"Vivid and informative—a must for anyone interested in 20th-century American publishing and culture." —Kirkus Reviews (starred review)

"A candid self-portrait...a colorful and rollicking history." —Publishers Weekly

“A book that has the charm and some of the truculence of the man himself.” —The New Yorker

“Barney Rosset to me represents the literary world of the latter half of the 20th century. ... No amount of words will be adequate to express my gratitude to Barney Rosset.” —Kenzaburō Ōe

“Barney Rosset was not an anonymous publisher for me. When I speak about my publisher in New York I never say 'Grove Press,' I always say 'Barney Rosset.'” —Jean Genet

“Barney Rosset, whose guts and wisdom made it possible for me to read Beckett and all the other writers published by Grove, the one-in-a-million Barney Rosset, America's bravest publisher.”
—Paul Auster

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About the Book

Genet…Beckett…Burroughs…Miller…Ionesco, Ōe, Duras. Harold Pinter and Tom Stoppard. Hubert Selby Jr. and John Rechy. The legendary film I Am Curious (Yellow). The books that assaulted the fort of propriety that was the United States in the 1950s and ’60s, Lady Chatterley’s Lover and The Tropic of Cancer. The Evergreen Review. Victorian “erotica.” The Autobiography of Malcolm X. A bombing, a sit-in, and a near-fistfight with Norman Mailer. The common thread between these disparate elements, a number of which reshaped modern culture, was Barney Rosset.

Rosset was the antidote to the trope of the “gentleman publisher” personified by other pioneering figures of the industry such as Alfred A. Knopf, Bennett Cerf and James Laughlin. If Barney saw a crowd heading one way—he looked the other. If he knew something was forbidden, he regarded it as a plus. Unsurprisingly, financial ruin, along with the highs and lows of critical reception, marked his career. But his unswerving dedication to publishing what he wanted made him one of the most influential publishers ever.

Rosset began work on his autobiography a decade before his death in 2012, and several publishers and a number of editors worked with him on the project. Now, at last, in his own words, we have a portrait of the man who reshaped how we think about language, literature—and sex. Here are the stories behind the filming of Norman Mailer’s Maidstone and Samuel Beckett’s Film; the battles with the US government over Tropic of Cancer and much else; the search for Che’s diaries; his romance with the expressionist painter Joan Mitchell, and more.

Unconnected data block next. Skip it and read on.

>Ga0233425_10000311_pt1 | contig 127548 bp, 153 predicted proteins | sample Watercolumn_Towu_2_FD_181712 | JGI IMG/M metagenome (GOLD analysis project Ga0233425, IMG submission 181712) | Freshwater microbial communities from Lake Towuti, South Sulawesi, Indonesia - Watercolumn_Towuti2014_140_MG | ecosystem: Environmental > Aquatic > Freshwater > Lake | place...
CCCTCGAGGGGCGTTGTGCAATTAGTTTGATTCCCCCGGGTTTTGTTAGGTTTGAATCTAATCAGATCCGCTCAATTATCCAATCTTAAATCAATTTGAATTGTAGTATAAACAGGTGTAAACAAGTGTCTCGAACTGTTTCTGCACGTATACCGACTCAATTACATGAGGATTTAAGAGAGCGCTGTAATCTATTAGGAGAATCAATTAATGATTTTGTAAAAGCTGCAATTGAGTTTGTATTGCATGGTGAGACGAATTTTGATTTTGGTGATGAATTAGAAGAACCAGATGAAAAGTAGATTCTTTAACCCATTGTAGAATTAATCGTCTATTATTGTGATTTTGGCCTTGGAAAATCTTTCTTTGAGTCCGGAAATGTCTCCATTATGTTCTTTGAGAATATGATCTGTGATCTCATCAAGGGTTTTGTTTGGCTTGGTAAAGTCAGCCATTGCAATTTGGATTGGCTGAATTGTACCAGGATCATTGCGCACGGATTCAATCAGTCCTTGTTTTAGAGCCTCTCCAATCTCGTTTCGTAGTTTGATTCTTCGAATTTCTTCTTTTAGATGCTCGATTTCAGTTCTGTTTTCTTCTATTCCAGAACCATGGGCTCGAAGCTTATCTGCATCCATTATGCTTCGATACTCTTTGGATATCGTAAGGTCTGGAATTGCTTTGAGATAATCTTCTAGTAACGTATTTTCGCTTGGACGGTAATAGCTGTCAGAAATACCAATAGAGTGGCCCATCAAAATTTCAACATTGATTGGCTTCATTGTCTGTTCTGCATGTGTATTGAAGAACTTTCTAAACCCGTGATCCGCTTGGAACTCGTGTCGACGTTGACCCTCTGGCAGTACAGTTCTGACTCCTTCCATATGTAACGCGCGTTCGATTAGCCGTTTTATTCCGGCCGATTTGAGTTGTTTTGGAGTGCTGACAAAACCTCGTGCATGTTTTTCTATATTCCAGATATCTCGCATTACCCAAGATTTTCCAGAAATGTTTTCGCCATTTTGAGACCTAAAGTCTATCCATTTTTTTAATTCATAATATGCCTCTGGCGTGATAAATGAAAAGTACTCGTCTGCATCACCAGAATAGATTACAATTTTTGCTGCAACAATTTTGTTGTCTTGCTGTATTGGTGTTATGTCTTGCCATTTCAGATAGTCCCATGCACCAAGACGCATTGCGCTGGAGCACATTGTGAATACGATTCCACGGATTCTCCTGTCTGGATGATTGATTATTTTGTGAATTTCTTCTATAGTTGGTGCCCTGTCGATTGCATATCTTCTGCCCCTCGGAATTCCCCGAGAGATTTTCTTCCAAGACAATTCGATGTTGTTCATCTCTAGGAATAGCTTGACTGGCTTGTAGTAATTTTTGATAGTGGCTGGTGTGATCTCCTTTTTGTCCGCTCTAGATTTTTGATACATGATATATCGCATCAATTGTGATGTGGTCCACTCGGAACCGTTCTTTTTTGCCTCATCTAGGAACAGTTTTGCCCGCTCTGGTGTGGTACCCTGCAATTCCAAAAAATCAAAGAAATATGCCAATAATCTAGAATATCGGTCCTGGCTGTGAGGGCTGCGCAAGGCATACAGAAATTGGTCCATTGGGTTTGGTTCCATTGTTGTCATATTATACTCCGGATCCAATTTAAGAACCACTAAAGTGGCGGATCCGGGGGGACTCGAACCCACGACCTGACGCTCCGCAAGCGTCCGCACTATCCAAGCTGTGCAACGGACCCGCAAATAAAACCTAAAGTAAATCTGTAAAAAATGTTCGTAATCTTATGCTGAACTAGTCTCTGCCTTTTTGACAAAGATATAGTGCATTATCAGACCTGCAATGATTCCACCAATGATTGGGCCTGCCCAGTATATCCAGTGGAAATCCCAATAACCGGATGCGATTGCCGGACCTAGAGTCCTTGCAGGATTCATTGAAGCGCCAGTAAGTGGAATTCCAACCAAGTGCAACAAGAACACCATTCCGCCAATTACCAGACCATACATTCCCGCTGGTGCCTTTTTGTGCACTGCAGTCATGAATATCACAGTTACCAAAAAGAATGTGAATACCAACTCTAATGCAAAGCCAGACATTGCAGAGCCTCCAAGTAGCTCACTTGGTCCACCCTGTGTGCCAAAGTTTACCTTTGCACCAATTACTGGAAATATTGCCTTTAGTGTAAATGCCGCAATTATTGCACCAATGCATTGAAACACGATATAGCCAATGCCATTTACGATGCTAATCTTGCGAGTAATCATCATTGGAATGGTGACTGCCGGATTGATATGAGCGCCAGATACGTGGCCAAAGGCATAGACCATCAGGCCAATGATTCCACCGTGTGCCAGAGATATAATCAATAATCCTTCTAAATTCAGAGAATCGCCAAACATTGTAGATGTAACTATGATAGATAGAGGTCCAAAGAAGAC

At times appalling, more often inspiring, never boring or conventional: this is Barney Rosset, uncensored.

Publication January 15, 2017 • 360 pages • Illustrated with black-and-white photographs • Index
Paperback ISBN 978-1-682190-44-9 • E-book 978-1-682190-45-6

About the Author

barney rosset author photo

Rosset with Kenzaburō Ōe

Barney Rosset was born in 1922 in Chicago to a Jewish father and an Irish Catholic mother. He bought Grove Press in 1951, and sold it to the Getty family in 1985. He died in 2012.

Of related interest: Dear Mr Beckett: Letters from the Publisher, from Opus Book Publishers.

Read an Excerpt

Some people think my chief claim to fame is having published the first book to be sold over the counter in this country with the word fuck printed on its pages in all its naked glory. Perhaps to the mainstream that’s all there was to D. H. Lawrence’s Lady Chatterley’s Lover—just fuck, fuck, fuck. I saw the publication of Lawrence’s masterwork somewhat differently—as a major victory against ignorance and censorship.

There has been much more to my publishing career, of course, than that. I believe, more fairly, that I should be thought of as the publisher who broke the cultural barrier raised like a Berlin Wall between the public and free expression in literature, film, and drama. My determination to publish an unexpurgated edition of Lady Chatterley in 1954 was consistent with my long-held conviction that an author should be free to write whatever he or she pleased, and a publisher free to publish anything. I mean anything.

This relatively uncomplicated idea has gotten me into all kinds of trouble with the authorities. The resultant battles have eaten up great chunks of my time and energy, not to mention money, and enriched a whole generation of attorneys. But we broke the back of censorship. I think this is a good time to tell the story of my life—as a man and as a publisher. I will try to explain what shaped me as a crusader against the anti-obscenity laws, and why very early in my life I believed them to be an outrageous denial of freedom. But it seemed that almost nothing I did was greeted calmly and peaceably. How did I get that way? What made me into such a maverick troublemaker?

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